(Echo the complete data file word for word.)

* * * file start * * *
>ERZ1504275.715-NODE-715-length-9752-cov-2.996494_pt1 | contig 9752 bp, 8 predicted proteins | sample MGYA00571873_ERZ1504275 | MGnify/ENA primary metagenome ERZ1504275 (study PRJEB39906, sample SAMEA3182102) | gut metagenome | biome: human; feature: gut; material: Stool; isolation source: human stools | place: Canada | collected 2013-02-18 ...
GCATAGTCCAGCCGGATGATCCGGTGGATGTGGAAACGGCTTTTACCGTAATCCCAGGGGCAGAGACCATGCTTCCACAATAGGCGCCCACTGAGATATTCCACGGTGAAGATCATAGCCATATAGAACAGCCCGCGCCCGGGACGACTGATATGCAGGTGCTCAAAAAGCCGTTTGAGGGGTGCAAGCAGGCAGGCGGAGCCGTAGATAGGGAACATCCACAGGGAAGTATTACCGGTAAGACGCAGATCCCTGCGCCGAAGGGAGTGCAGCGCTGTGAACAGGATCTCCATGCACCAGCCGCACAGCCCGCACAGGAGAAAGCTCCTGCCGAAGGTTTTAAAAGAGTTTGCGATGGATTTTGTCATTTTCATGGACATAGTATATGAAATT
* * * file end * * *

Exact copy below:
>ERZ1504275.715-NODE-715-length-9752-cov-2.996494_pt1 | contig 9752 bp, 8 predicted proteins | sample MGYA00571873_ERZ1504275 | MGnify/ENA primary metagenome ERZ1504275 (study PRJEB39906, sample SAMEA3182102) | gut metagenome | biome: human; feature: gut; material: Stool; isolation source: human stools | place: Canada | collected 2013-02-18 ...
GCATAGTCCAGCCGGATGATCCGGTGGATGTGGAAACGGCTTTTACCGTAATCCCAGGGGCAGAGACCATGCTTCCACAATAGGCGCCCACTGAGATATTCCACGGTGAAGATCATAGCCATATAGAACAGCCCGCGCCCGGGACGACTGATATGCAGGTGCTCAAAAAGCCGTTTGAGGGGTGCAAGCAGGCAGGCGGAGCCGTAGATAGGGAACATCCACAGGGAAGTATTACCGGTAAGACGCAGATCCCTGCGCCGAAGGGAGTGCAGCGCTGTGAACAGGATCTCCATGCACCAGCCGCACAGCCCGCACAGGAGAAAGCTCCTGCCGAAGGTTTTAAAAGAGTTTGCGATGGATTTTGTCATTTTCATGGACATAGTATATGAAATT